In the past few months, I’ve been focusing on improving my cardio health and endurance. I spend a few evenings a week on the treadmill, participate in step challenges with friends and get out in nature to hike the beauty of Iowa.
Over the weekend, I ventured to Stone State Park, an uncommon trail-studded patch of the Loess Hills on the edge of Sioux City. It’s one of my favorite local nature hangouts.
I packed up my backpack — water bottle, journal, camera and lip balm — and embarked on one of the marked hiking trails. After I descended into the silence of the forest, it was obvious the sun’s rays hadn’t penetrated the dense, winter canopy of leaf-less trees.
Ahead of me were miles of snow and ice-covered paths and steps.
I got frustrated. I looked down at my perky blue sneakers and wished I had brought my cozy snow boots. I thought about turning around and calling my adventure off, then I paused.
If I take mindful steps and move with intention, I’m less likely to fall. I can do this.
As the wintry trail began to slope uphill, I wondered if I should even be trying this. Alongside my footprints were maybe one or two other pairs randomly imprinting the white path. At times, I wasn’t sure if I was on the marked trail or if I had veered off onto a deer path.
Then the forest whispered to me…slow down.
I noticed a handful of shiny acorns and a wrinkly walnut in my path. Whoa, I really don’t need to step on those and twist my ankle, I thought to myself. Then I realized it was just Mother Nature nudging me with a few more reminders.
Angie, slow down.
I worked to identify each step as I ascended up the path toward a lookout point. One foot in front of the other, slow, mindful, wet, cold, snow-covered. I stopped and looked over my shoulder at the hilly landscape rising up around me as I made my way. I was no longer in view of the bridge at the start of my trek. How far had I gone? It didn’t matter. Time didn’t matter. There’s nothing on the schedule today except my wellness.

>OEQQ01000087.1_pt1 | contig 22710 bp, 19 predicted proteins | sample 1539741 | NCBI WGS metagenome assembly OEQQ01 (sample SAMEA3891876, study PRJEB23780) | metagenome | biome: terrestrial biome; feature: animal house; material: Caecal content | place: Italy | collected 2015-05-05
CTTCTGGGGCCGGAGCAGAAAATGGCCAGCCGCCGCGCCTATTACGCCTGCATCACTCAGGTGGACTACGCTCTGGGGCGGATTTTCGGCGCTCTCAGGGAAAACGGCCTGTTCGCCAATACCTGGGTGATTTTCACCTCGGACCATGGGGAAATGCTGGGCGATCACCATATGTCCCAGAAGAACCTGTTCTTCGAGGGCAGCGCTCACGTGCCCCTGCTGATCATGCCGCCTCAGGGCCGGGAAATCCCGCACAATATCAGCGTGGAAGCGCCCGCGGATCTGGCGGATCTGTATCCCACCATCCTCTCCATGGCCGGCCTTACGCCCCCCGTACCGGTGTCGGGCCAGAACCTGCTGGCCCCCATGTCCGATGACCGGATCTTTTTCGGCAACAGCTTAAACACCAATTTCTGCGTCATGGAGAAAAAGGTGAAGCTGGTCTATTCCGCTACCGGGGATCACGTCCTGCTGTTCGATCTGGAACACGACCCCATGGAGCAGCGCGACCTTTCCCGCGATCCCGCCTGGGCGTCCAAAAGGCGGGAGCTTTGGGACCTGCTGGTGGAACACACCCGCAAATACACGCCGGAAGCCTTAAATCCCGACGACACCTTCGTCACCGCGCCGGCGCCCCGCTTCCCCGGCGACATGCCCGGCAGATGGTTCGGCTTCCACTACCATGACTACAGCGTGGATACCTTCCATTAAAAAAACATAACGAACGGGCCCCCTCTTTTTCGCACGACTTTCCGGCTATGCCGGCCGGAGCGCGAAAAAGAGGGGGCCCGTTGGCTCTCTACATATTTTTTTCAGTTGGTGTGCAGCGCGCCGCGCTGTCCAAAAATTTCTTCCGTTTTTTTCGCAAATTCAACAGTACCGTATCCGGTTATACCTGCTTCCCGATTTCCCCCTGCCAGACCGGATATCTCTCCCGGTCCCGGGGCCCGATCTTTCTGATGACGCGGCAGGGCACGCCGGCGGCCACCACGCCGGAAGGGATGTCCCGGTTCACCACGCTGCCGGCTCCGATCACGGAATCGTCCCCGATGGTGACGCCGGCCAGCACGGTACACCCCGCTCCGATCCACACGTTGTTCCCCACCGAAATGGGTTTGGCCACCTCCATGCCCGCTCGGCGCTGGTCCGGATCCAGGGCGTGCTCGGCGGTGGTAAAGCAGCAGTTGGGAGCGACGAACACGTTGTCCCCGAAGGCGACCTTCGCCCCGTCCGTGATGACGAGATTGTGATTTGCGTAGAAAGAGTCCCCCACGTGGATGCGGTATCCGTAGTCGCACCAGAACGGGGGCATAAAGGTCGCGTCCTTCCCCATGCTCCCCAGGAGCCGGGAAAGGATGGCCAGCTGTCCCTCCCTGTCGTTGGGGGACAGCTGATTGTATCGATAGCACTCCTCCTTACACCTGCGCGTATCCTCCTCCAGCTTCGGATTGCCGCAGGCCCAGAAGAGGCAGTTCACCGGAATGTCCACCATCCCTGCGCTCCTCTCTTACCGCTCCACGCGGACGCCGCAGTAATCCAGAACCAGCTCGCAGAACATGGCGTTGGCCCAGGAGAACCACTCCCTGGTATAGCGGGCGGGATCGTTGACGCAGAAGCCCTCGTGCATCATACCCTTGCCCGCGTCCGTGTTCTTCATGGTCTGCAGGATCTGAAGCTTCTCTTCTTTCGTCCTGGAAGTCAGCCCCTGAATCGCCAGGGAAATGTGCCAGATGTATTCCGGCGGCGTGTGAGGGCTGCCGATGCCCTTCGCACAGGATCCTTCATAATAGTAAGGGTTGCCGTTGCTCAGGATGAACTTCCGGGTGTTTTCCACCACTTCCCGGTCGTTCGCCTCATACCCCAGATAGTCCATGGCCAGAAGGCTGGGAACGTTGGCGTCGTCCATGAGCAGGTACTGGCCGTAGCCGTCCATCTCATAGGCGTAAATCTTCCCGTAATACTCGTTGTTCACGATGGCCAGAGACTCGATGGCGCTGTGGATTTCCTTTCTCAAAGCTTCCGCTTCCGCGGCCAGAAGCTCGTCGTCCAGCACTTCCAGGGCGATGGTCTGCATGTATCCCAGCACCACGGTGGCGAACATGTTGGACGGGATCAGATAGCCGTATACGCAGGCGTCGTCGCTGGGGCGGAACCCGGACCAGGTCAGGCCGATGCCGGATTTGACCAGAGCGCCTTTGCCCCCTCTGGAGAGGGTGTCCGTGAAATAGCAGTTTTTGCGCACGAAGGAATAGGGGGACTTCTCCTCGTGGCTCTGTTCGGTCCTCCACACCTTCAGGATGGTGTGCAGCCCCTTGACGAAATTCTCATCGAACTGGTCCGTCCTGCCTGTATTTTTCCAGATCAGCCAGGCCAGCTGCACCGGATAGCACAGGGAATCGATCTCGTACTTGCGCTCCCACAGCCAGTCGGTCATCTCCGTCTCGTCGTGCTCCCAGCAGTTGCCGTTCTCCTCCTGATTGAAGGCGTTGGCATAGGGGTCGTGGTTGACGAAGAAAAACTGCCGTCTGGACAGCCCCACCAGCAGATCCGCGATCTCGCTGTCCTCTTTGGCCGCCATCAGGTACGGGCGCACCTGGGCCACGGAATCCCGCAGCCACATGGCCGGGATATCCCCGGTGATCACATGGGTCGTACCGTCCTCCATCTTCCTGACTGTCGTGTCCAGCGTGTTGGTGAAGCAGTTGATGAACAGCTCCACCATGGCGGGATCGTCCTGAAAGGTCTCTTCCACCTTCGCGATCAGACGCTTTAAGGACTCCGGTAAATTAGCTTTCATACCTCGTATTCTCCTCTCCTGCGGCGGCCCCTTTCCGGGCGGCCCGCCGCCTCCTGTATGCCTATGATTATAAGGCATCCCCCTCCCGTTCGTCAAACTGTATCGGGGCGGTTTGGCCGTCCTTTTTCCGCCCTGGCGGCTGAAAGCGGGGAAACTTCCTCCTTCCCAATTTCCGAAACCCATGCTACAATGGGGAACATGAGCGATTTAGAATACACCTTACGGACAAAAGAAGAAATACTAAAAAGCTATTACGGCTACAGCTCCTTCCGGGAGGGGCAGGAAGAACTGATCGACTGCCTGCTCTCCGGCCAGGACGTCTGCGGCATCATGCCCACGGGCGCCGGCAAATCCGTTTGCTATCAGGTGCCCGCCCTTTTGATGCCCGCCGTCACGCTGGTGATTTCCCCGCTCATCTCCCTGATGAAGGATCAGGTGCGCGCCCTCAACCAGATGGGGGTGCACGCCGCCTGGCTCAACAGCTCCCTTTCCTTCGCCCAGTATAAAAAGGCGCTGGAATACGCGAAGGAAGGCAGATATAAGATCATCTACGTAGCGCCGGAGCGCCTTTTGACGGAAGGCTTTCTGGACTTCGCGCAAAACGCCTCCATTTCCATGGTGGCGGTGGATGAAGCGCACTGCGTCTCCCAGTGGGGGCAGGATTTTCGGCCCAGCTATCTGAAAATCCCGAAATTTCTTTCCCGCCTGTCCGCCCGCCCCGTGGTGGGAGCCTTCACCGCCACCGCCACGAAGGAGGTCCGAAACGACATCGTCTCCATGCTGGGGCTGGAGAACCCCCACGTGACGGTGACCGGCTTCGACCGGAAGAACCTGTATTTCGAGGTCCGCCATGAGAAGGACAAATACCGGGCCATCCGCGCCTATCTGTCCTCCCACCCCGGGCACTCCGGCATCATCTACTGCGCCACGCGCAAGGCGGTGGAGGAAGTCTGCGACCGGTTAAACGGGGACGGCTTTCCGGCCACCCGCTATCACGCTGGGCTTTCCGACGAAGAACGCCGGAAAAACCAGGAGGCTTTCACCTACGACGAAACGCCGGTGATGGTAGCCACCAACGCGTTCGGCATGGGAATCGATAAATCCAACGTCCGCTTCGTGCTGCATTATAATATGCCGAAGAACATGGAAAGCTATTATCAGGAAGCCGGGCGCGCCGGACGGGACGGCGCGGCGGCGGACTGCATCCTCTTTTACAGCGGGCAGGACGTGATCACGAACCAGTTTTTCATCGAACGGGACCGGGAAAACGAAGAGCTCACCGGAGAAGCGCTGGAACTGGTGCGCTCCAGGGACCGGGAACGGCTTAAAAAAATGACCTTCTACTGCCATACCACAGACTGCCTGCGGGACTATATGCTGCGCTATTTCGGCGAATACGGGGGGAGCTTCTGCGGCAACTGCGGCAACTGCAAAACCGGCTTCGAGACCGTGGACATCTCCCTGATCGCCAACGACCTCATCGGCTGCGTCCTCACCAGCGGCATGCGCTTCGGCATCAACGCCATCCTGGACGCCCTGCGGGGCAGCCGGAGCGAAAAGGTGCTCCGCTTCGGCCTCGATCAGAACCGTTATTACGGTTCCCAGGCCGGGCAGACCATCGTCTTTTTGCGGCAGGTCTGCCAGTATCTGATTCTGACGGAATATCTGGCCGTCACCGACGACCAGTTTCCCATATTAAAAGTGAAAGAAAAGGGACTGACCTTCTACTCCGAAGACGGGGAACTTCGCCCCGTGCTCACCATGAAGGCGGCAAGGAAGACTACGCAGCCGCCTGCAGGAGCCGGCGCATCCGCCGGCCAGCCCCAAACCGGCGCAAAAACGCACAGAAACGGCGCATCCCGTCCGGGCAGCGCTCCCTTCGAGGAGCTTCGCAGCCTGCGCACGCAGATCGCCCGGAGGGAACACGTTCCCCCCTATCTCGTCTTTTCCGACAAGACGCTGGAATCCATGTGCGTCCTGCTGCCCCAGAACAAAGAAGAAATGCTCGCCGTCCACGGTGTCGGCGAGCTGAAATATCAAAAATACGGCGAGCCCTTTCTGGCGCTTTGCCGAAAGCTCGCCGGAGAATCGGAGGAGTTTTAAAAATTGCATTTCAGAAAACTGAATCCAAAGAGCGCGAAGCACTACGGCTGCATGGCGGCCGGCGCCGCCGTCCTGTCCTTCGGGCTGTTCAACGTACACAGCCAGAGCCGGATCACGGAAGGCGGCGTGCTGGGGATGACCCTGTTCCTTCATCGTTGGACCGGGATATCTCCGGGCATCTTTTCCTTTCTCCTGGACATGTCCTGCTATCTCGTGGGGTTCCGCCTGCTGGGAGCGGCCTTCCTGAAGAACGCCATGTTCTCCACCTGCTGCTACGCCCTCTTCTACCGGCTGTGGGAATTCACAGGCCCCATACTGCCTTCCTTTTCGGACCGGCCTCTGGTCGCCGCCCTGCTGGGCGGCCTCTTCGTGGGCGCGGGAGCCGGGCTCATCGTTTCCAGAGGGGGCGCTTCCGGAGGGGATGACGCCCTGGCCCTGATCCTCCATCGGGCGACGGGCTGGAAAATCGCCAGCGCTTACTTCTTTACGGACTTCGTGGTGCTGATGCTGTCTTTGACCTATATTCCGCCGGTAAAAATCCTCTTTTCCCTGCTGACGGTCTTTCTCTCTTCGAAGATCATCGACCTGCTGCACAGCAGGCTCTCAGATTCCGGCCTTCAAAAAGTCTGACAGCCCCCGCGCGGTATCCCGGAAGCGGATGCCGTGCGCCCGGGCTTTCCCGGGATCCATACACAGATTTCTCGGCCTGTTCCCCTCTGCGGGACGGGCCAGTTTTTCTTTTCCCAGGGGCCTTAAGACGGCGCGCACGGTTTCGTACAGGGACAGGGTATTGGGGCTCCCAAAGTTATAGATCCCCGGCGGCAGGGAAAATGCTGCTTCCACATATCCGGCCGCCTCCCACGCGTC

Then, I slowed down a bit more.
I grabbed my little point-and-shoot camera from my pack and snapped pictures of lonely nesting boxes, withered grasses and fallen trees. I played with the light and shadows and told myself I need to make more time for photography. Noted. I took a drink of water as my gaze scanned the glimmers of sun washing over the brown trees and moved toward the wooden platform that promised a sweeping view of miles of Midwestern scenery.
I slowly climbed the steps.
As I gazed over the land linking Iowa to South Dakota, I took a long, lingering inhale and let the February sun warm my skin and fill my lungs. I need to do more of this I contemplated. Nature has always been nourishing and healing for me. And today, this was exactly what I needed.
Sometimes we just need to slow down.
Back down the path I went. I know, I know. Go slow. Be mindful. There’s no hurry. So I stopped to take a shadow selfie and play with a few settings on my camera. Deadlines can wait. Facebook notifications can linger. The laundry is unfolded. And my sink is full of dirty dishes. But, they can wait too because I’m doing something important. I’m listening to myself.
And, choosing to slow down.
Until next time,
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